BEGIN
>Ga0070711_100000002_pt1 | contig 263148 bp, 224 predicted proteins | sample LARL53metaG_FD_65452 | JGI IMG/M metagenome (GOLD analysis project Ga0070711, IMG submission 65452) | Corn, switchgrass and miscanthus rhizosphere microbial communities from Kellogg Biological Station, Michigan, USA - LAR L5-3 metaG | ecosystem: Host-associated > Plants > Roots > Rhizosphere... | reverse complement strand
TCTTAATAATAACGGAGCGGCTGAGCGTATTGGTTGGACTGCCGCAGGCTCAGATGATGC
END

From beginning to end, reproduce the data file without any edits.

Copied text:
>Ga0070711_100000002_pt1 | contig 263148 bp, 224 predicted proteins | sample LARL53metaG_FD_65452 | JGI IMG/M metagenome (GOLD analysis project Ga0070711, IMG submission 65452) | Corn, switchgrass and miscanthus rhizosphere microbial communities from Kellogg Biological Station, Michigan, USA - LAR L5-3 metaG | ecosystem: Host-associated > Plants > Roots > Rhizosphere... | reverse complement strand
TCTTAATAATAACGGAGCGGCTGAGCGTATTGGTTGGACTGCCGCAGGCTCAGATGATGC